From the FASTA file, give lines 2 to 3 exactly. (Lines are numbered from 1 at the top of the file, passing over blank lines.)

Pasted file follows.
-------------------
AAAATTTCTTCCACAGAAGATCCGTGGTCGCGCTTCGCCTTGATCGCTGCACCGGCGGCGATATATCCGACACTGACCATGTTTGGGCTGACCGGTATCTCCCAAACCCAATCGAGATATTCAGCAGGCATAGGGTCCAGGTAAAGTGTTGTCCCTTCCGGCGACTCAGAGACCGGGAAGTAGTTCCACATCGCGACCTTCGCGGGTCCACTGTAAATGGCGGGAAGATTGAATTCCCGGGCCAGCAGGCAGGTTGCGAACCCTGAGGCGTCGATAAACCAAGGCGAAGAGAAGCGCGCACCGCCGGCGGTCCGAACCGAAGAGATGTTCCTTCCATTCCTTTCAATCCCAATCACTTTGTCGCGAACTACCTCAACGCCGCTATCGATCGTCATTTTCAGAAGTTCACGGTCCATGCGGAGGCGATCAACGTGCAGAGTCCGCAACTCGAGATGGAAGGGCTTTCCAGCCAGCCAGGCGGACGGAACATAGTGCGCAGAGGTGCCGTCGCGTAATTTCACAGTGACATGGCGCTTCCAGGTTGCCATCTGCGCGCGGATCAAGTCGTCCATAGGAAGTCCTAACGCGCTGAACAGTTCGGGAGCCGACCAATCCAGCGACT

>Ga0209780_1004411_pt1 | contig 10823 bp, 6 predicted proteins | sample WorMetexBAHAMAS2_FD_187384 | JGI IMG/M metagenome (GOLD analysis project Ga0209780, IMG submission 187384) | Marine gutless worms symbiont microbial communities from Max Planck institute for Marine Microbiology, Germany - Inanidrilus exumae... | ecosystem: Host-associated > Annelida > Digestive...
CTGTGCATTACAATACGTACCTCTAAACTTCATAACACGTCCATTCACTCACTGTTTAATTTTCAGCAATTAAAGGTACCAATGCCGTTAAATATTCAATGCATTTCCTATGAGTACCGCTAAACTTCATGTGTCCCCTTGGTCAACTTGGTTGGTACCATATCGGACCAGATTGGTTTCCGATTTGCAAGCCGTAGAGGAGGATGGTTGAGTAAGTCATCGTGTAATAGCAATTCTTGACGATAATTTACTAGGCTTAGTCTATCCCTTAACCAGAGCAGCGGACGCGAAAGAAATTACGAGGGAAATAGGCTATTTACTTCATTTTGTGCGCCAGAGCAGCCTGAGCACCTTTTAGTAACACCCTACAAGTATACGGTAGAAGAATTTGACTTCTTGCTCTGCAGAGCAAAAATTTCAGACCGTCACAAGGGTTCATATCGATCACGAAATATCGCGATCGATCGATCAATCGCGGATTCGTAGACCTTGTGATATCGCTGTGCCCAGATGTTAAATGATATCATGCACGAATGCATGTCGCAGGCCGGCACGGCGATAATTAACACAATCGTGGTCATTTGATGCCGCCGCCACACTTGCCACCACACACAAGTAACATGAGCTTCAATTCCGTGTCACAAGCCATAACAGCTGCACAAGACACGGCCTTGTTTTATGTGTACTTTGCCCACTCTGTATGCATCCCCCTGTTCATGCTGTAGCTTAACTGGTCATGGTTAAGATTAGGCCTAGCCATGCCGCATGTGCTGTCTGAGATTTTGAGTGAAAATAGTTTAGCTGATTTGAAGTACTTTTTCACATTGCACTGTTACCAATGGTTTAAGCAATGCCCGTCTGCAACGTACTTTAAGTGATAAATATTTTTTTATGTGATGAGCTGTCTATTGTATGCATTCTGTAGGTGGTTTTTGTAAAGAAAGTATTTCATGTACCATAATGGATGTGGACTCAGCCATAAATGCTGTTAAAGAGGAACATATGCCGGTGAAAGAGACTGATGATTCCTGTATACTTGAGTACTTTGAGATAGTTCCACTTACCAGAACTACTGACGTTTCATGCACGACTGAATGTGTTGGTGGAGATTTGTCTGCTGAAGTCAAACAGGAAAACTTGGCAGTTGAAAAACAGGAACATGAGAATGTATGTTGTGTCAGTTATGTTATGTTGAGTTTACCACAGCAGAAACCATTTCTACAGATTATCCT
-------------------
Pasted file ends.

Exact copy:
>Ga0209780_1004411_pt1 | contig 10823 bp, 6 predicted proteins | sample WorMetexBAHAMAS2_FD_187384 | JGI IMG/M metagenome (GOLD analysis project Ga0209780, IMG submission 187384) | Marine gutless worms symbiont microbial communities from Max Planck institute for Marine Microbiology, Germany - Inanidrilus exumae... | ecosystem: Host-associated > Annelida > Digestive...
CTGTGCATTACAATACGTACCTCTAAACTTCATAACACGTCCATTCACTCACTGTTTAATTTTCAGCAATTAAAGGTACCAATGCCGTTAAATATTCAATGCATTTCCTATGAGTACCGCTAAACTTCATGTGTCCCCTTGGTCAACTTGGTTGGTACCATATCGGACCAGATTGGTTTCCGATTTGCAAGCCGTAGAGGAGGATGGTTGAGTAAGTCATCGTGTAATAGCAATTCTTGACGATAATTTACTAGGCTTAGTCTATCCCTTAACCAGAGCAGCGGACGCGAAAGAAATTACGAGGGAAATAGGCTATTTACTTCATTTTGTGCGCCAGAGCAGCCTGAGCACCTTTTAGTAACACCCTACAAGTATACGGTAGAAGAATTTGACTTCTTGCTCTGCAGAGCAAAAATTTCAGACCGTCACAAGGGTTCATATCGATCACGAAATATCGCGATCGATCGATCAATCGCGGATTCGTAGACCTTGTGATATCGCTGTGCCCAGATGTTAAATGATATCATGCACGAATGCATGTCGCAGGCCGGCACGGCGATAATTAACACAATCGTGGTCATTTGATGCCGCCGCCACACTTGCCACCACACACAAGTAACATGAGCTTCAATTCCGTGTCACAAGCCATAACAGCTGCACAAGACACGGCCTTGTTTTATGTGTACTTTGCCCACTCTGTATGCATCCCCCTGTTCATGCTGTAGCTTAACTGGTCATGGTTAAGATTAGGCCTAGCCATGCCGCATGTGCTGTCTGAGATTTTGAGTGAAAATAGTTTAGCTGATTTGAAGTACTTTTTCACATTGCACTGTTACCAATGGTTTAAGCAATGCCCGTCTGCAACGTACTTTAAGTGATAAATATTTTTTTATGTGATGAGCTGTCTATTGTATGCATTCTGTAGGTGGTTTTTGTAAAGAAAGTATTTCATGTACCATAATGGATGTGGACTCAGCCATAAATGCTGTTAAAGAGGAACATATGCCGGTGAAAGAGACTGATGATTCCTGTATACTTGAGTACTTTGAGATAGTTCCACTTACCAGAACTACTGACGTTTCATGCACGACTGAATGTGTTGGTGGAGATTTGTCTGCTGAAGTCAAACAGGAAAACTTGGCAGTTGAAAAACAGGAACATGAGAATGTATGTTGTGTCAGTTATGTTATGTTGAGTTTACCACAGCAGAAACCATTTCTACAGATTATCCT